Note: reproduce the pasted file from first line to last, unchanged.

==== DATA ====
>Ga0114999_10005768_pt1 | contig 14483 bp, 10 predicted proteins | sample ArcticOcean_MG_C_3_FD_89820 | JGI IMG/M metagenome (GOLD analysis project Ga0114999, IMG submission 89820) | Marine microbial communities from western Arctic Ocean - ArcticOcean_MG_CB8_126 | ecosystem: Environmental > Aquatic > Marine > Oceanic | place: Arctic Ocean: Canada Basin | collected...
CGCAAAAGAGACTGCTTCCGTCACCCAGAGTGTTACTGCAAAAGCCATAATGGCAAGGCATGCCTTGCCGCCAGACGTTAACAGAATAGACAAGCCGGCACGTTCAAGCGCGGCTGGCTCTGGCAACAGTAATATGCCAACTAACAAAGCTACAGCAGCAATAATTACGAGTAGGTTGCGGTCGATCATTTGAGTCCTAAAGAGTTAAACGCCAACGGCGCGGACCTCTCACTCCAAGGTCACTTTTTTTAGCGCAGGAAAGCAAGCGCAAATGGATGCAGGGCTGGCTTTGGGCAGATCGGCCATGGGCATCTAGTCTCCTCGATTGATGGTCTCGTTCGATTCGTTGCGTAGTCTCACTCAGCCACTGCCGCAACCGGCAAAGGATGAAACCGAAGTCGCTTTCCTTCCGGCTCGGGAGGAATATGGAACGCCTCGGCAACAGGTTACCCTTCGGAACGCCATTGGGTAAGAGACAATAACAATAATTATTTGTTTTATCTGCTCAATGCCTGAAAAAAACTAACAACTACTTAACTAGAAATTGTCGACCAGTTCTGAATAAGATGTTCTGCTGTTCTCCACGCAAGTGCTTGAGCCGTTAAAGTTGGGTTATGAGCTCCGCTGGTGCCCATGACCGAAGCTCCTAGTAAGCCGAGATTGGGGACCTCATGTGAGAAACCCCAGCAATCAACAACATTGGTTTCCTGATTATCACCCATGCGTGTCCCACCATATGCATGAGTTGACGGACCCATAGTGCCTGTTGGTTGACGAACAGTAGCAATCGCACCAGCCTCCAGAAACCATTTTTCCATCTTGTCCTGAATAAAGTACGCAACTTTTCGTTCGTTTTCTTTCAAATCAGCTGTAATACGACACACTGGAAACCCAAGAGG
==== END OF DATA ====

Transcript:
>Ga0114999_10005768_pt1 | contig 14483 bp, 10 predicted proteins | sample ArcticOcean_MG_C_3_FD_89820 | JGI IMG/M metagenome (GOLD analysis project Ga0114999, IMG submission 89820) | Marine microbial communities from western Arctic Ocean - ArcticOcean_MG_CB8_126 | ecosystem: Environmental > Aquatic > Marine > Oceanic | place: Arctic Ocean: Canada Basin | collected...
CGCAAAAGAGACTGCTTCCGTCACCCAGAGTGTTACTGCAAAAGCCATAATGGCAAGGCATGCCTTGCCGCCAGACGTTAACAGAATAGACAAGCCGGCACGTTCAAGCGCGGCTGGCTCTGGCAACAGTAATATGCCAACTAACAAAGCTACAGCAGCAATAATTACGAGTAGGTTGCGGTCGATCATTTGAGTCCTAAAGAGTTAAACGCCAACGGCGCGGACCTCTCACTCCAAGGTCACTTTTTTTAGCGCAGGAAAGCAAGCGCAAATGGATGCAGGGCTGGCTTTGGGCAGATCGGCCATGGGCATCTAGTCTCCTCGATTGATGGTCTCGTTCGATTCGTTGCGTAGTCTCACTCAGCCACTGCCGCAACCGGCAAAGGATGAAACCGAAGTCGCTTTCCTTCCGGCTCGGGAGGAATATGGAACGCCTCGGCAACAGGTTACCCTTCGGAACGCCATTGGGTAAGAGACAATAACAATAATTATTTGTTTTATCTGCTCAATGCCTGAAAAAAACTAACAACTACTTAACTAGAAATTGTCGACCAGTTCTGAATAAGATGTTCTGCTGTTCTCCACGCAAGTGCTTGAGCCGTTAAAGTTGGGTTATGAGCTCCGCTGGTGCCCATGACCGAAGCTCCTAGTAAGCCGAGATTGGGGACCTCATGTGAGAAACCCCAGCAATCAACAACATTGGTTTCCTGATTATCACCCATGCGTGTCCCACCATATGCATGAGTTGACGGACCCATAGTGCCTGTTGGTTGACGAACAGTAGCAATCGCACCAGCCTCCAGAAACCATTTTTCCATCTTGTCCTGAATAAAGTACGCAACTTTTCGTTCGTTTTCTTTCAAATCAGCTGTAATACGACACACTGGAAACCCAAGAGG